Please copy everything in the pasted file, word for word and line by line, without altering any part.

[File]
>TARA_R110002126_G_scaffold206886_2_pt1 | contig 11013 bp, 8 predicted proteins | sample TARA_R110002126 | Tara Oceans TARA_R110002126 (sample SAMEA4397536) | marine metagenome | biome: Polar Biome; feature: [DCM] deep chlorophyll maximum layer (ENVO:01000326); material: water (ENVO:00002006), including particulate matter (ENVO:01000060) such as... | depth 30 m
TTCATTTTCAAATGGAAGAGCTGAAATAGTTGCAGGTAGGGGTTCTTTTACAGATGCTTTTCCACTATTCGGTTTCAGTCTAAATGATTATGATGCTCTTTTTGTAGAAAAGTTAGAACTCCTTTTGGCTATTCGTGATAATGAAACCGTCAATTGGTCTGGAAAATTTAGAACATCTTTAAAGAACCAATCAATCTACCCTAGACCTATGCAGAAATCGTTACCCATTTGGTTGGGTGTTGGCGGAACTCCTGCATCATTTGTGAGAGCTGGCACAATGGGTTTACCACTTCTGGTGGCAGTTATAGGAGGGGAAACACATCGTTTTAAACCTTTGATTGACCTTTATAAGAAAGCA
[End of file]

>TARA_R110002126_G_scaffold206886_2_pt1 | contig 11013 bp, 8 predicted proteins | sample TARA_R110002126 | Tara Oceans TARA_R110002126 (sample SAMEA4397536) | marine metagenome | biome: Polar Biome; feature: [DCM] deep chlorophyll maximum layer (ENVO:01000326); material: water (ENVO:00002006), including particulate matter (ENVO:01000060) such as... | depth 30 m
TTCATTTTCAAATGGAAGAGCTGAAATAGTTGCAGGTAGGGGTTCTTTTACAGATGCTTTTCCACTATTCGGTTTCAGTCTAAATGATTATGATGCTCTTTTTGTAGAAAAGTTAGAACTCCTTTTGGCTATTCGTGATAATGAAACCGTCAATTGGTCTGGAAAATTTAGAACATCTTTAAAGAACCAATCAATCTACCCTAGACCTATGCAGAAATCGTTACCCATTTGGTTGGGTGTTGGCGGAACTCCTGCATCATTTGTGAGAGCTGGCACAATGGGTTTACCACTTCTGGTGGCAGTTATAGGAGGGGAAACACATCGTTTTAAACCTTTGATTGACCTTTATAAGAAAGCA